Slowly, peacefully you swim through a kelp forest. You take deliberate breaths through your regulator. The sunlight beams through the water, casting eerie, cathedral-like shadows. The colors around you are spectacular, and the kelp gently brushes against your wetsuit.You are enchanted. You are in a marine sanctuary.

Soon, the kelp near you parts, and you are startled by a pair of brown eyes and whiskers. He’s a California sea lion, practically in your mask, and he’s checking you out. After he recognizes that you are probably not his date for the evening, he swims off. But he’ll be back for another look.

You swim through the kelp, and find yourself alongside a reef. You check out the reefs’ many nooks and coral growths. Then something grabs your attention. You pause for a closer look and notice several lobsters huddled together inside a crevice.

These and other natural wonders await divers who descend into any of the nation’s 13 national marine sanctuaries and marine national monument.

Find a Sanctuary Near You
butterfly fishRecreation in our national marine sanctuaries represents a fundamental American value, and a driver of jobs and the economy. Protecting this ethic and lifestyle is paramount to our mandate. Ninety-eight percent of all national marine sanctuary waters are open to recreational fishing, diving, surfing, swimming and much more. Please visit the various sanctuary recreation websites and discover the value of having these areas open for recreation and explore the diverse leisure activities within the sanctuary system. So, dive in! Sanctuaries are your place of refuge, and careful management of these areas ensures the long-term protection of our nation's underwater treasures for generations to come.

diverSanctuary waters are filled with unique ecosystems waiting to be explored, harboring a spectacular array of plants, animals and historical artifacts. Discover a sense of wonder as you glide through a towering forest of giant kelp or experience the thrill of spotting a nurse shark lying beneath a ledge of colorful corals. You can even dive into America's rich maritime history as you explore the numerous shipwrecks found in sanctuary waters. Find out more about these and other exciting dive opportunities that await you in your national marine sanctuaries!

fisherRecreational fishing is among the country's favorite pastimes, providing opportunities for people of all ages to experience the natural marine environment. Each year, more than 15 million Americans enjoy saltwater recreational fishing. While National Marine Sanctuaries protect underwater ecosystems, they are not off-limits to the public. Ninety-eight percent of national marine sanctuaries waters provide places where Americans can fish. Take the opportunity to get out on the waters of a National Marine Sanctuary; enjoy top-notch fishing while supporting the long-term protection of our nation's underwater treasures by finding more information here about recreational fishing best practices.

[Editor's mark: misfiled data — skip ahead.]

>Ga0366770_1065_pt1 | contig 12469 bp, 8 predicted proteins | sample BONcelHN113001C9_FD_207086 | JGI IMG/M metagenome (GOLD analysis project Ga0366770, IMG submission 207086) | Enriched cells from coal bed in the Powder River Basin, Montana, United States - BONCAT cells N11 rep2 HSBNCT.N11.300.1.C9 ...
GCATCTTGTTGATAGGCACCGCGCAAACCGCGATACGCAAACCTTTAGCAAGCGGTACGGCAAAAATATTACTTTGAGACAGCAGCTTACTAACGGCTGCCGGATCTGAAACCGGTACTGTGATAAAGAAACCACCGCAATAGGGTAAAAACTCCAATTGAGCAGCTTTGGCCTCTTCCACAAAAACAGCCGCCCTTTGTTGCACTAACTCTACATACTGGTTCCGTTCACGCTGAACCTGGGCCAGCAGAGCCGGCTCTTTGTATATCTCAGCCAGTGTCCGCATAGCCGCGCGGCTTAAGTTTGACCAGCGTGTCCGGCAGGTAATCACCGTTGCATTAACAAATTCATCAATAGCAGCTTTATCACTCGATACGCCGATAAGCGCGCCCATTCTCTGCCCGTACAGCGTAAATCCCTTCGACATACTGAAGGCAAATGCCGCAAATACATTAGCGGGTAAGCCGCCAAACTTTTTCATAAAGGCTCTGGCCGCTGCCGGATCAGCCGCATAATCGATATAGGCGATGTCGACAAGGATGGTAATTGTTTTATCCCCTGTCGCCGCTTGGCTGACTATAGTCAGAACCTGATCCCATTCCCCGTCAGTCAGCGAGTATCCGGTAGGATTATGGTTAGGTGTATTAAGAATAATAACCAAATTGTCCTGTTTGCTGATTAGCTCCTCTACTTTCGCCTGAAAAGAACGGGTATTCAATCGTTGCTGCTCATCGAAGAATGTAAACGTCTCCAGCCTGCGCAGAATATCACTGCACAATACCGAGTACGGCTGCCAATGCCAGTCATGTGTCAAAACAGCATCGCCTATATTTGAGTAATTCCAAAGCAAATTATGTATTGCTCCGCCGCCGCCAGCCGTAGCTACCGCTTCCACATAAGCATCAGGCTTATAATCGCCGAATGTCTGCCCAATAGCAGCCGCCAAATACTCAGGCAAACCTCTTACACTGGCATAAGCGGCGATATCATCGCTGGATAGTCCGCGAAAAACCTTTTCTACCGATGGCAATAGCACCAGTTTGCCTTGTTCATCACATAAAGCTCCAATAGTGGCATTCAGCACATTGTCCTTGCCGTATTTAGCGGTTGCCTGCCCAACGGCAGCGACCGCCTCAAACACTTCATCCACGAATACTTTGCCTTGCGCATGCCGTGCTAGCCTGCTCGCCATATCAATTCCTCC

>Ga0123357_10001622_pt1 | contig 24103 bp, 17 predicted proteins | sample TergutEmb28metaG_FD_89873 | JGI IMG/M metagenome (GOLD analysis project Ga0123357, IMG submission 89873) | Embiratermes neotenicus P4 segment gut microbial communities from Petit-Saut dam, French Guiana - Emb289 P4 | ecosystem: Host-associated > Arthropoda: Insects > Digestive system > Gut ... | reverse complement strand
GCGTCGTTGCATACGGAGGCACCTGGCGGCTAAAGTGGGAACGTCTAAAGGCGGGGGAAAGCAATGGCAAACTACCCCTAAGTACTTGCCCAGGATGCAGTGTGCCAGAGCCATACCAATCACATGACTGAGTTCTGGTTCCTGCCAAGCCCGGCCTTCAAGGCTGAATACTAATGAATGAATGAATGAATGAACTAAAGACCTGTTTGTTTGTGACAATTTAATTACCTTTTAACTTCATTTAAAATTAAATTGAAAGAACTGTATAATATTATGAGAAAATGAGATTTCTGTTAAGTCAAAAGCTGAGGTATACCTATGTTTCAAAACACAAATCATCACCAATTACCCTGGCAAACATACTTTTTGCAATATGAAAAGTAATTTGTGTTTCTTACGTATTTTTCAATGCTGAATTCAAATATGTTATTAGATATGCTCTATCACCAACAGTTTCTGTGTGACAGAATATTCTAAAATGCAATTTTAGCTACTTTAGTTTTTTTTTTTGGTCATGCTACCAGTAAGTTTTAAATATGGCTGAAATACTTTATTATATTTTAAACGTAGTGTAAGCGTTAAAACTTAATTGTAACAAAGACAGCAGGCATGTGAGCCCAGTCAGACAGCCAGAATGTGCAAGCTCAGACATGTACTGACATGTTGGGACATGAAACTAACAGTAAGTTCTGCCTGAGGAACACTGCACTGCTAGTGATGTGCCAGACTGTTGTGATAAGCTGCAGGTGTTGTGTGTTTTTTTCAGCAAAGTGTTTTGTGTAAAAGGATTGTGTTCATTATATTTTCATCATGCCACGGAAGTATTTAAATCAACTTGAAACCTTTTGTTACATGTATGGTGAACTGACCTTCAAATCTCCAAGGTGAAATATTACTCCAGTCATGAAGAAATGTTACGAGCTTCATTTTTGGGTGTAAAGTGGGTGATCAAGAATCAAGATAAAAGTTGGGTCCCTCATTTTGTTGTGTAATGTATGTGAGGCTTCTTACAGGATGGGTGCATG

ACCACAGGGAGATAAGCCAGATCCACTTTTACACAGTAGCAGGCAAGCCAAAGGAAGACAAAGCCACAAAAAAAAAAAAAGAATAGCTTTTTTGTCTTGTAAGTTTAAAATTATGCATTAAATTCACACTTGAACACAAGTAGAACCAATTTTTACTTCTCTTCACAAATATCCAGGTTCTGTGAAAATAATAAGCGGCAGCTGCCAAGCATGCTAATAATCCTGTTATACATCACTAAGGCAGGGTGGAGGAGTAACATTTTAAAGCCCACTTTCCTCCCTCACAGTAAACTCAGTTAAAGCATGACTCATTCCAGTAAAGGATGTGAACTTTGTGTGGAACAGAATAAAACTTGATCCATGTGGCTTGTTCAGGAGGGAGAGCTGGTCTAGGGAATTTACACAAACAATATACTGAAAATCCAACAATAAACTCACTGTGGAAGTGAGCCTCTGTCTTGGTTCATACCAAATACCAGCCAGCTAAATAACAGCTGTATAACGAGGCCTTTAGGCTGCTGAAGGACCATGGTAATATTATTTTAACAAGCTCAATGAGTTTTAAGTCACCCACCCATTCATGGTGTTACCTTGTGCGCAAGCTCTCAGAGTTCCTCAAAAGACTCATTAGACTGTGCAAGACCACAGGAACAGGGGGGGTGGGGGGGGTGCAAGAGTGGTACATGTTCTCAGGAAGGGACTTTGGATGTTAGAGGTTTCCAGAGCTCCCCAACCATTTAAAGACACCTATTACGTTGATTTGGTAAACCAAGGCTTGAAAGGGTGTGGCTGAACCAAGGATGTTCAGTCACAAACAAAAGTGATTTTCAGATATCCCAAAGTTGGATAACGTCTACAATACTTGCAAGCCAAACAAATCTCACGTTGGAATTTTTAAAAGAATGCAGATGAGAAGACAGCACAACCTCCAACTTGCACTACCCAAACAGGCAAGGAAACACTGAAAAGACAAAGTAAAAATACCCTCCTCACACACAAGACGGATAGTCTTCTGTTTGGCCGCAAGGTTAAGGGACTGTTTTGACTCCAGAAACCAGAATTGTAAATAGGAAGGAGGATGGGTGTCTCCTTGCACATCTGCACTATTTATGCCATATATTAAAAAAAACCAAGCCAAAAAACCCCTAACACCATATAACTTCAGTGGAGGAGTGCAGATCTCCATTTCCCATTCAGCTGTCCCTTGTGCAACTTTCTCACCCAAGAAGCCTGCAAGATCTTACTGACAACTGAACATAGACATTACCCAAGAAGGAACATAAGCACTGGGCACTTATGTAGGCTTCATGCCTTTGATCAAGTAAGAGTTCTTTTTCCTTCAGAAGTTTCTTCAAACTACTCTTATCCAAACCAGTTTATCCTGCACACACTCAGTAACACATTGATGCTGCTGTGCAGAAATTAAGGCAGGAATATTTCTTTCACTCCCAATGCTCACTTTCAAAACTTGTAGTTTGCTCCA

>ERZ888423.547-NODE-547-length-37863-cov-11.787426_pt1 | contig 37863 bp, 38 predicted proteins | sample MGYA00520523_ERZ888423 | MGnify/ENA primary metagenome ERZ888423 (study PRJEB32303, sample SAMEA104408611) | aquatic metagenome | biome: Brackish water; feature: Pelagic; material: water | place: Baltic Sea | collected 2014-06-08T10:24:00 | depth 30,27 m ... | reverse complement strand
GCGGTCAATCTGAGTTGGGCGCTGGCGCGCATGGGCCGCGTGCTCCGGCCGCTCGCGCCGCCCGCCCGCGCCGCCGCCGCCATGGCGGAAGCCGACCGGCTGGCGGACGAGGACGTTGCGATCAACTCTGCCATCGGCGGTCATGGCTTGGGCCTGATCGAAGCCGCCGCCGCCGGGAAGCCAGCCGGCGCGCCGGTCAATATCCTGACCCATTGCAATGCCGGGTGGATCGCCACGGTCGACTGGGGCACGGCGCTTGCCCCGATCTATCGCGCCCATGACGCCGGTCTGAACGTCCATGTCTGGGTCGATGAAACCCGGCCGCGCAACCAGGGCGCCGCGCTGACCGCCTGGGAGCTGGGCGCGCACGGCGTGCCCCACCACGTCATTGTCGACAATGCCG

Whale Watching
whale breachingNorth America is the world's largest whale watching destination. Being one of the important ecotourism industries in California, Hawaii and Massachusetts, you can head out onto the ocean to view some of the largest animals on our planet. Whale watching trips to any of our national marine sanctuaries in these states will offer you the opportunity to make memorable connections with much of the wildlife that make these sanctuaries so special.

surferMavericks. Waimea Bay. Pipeline. The names evoke images of pumping surf, the raw beauty of ocean swells exploding on solid reefs, and crowds gathered to watch in awe as expert surfers take on world-class waves. These places are some of the most revered surf spots on Earth, but there's another thing they have in common, something that few people realize: They are all found within national marine sanctuaries. Here are some top surf spots in the sanctuaries. For more, check out these other surfing features: Catching the Wave: Surfing in the National Marine Sanctuaries and Power of Place: Surfing Olympic Coast.

boatingVisitors who prefer to stay above the water in our sanctuaries can view the water's surface and natural surroundings by sailing, boating, kayaking or canoeing. Whether your final destination is the sanctuary or you are transiting the sanctuary to reach another destination, remember to enjoy your surroundings but be aware to avoid striking fishing gear, other boaters, and marine animals such as whales, sea turtles, and sharks.

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Revised June 21, 2013 by Sanctuaries Web Team | Contact Us | Web Site Owner: National Ocean Service
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